Interviewed on this morning's Today programme David Cameron made it clear that he would be sticking to his programme of modernisation. The Conservative leader was quizzed first on Ali Miraj's overnight attack (read it in full here) for his alleged obsession with PR. Mr Cameron responded with a direct questioning of his critic's motives:
"I think listeners will draw their own conclusions about someone who one day asks for a peerage, to be elevated to the House of Lords, and the next minute launches a great attack on the leader of the Conservative Party."
I think we can safely say that Ali won't be joining the green or red benches any time soon as a Conservative. Tune into Radio 4's World at One for Ali Miraj's response.
Mr Cameron was also asked about other criticisms from Graham Brady, Lord Saatchi and Lord Kalms. Eschewing bridge-building he said that Mr Brady's views had to be understood in light of his resignation over grammar schools and Lord Kalms had backward-looking views and had never supported him as leader. He said that he understood many of his reforms had been unpopular but that there would be no U-turns:
"When you make changes to the party as I have done, when you put it in the centre ground, when you change the policy on the NHS and say it there for everyone not opt-outs for a few, when you are as clear as I am that you have got to have economic stability before tax cuts, not everyone is going to agree."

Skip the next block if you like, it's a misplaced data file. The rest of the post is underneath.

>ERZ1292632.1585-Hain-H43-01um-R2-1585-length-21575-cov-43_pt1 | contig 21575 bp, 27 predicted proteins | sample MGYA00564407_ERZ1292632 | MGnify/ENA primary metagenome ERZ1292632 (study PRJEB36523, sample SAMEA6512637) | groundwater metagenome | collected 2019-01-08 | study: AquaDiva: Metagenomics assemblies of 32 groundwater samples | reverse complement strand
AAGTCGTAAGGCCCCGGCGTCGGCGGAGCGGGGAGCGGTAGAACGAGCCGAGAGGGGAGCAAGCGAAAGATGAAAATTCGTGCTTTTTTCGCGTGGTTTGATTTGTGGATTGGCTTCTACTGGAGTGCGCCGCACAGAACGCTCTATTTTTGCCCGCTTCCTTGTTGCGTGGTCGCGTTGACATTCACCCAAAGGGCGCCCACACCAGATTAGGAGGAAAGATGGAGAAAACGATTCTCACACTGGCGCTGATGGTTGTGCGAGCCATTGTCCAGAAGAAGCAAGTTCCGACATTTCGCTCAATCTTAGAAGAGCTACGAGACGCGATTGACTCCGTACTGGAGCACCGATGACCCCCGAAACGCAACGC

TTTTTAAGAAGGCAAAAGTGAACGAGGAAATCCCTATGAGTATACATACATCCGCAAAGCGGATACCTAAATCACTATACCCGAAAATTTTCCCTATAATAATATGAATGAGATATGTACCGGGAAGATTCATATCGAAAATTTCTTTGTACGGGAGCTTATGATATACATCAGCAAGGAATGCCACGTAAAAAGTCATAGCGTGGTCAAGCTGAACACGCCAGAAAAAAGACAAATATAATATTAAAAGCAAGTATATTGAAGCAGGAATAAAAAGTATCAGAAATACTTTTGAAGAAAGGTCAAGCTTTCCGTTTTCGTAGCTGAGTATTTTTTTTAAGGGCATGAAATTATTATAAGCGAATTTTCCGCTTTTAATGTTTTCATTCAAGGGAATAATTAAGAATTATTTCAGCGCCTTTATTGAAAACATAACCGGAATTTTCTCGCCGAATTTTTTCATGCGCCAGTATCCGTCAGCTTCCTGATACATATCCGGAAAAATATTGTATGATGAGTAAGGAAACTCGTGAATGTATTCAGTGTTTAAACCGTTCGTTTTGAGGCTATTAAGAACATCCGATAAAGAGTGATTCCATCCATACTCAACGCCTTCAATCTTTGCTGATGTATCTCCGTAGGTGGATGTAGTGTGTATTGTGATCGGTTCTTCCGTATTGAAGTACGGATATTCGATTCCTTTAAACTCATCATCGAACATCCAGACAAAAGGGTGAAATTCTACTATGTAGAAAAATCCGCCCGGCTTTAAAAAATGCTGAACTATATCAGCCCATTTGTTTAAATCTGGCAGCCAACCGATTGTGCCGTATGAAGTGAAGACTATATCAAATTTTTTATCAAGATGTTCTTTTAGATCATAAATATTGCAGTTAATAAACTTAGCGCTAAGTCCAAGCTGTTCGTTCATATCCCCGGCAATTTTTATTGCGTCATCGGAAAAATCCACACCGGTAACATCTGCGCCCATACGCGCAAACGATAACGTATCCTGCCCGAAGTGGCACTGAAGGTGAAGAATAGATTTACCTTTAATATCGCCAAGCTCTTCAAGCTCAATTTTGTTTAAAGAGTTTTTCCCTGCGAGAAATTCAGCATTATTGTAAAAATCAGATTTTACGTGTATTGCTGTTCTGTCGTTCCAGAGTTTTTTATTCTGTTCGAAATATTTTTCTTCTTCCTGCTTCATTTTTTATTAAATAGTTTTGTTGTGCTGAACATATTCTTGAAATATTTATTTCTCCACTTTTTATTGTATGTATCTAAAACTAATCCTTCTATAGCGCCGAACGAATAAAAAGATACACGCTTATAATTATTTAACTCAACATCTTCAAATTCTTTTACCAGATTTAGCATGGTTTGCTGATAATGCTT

He said that opinion polls come and go but the fundamentals of Labour failure would soon reassert themselves.
"When you look at the fundamentals, what's going wrong in our NHS, the fact that there isn't proper discipline in schools, the fact that the Government said 'we would give you a referendum on Europe' and now won't. When you look at the fundamentals I don't think we are seeing real change in this Government and I don't think Gordon Brown can be the change the country needs."
1.15pm update: Speaking on the World at One Ali Miraj accused David Cameron of attempting to smear him and of a complete lack of integrity. He pointed a finger at Andy Coulson and reminded readers of the royal phone bugging scandal that the new Tory Communications guru was associated with when he edited the News of the World. He now seems on a mission to cause as much damage to Team Cameron as possible.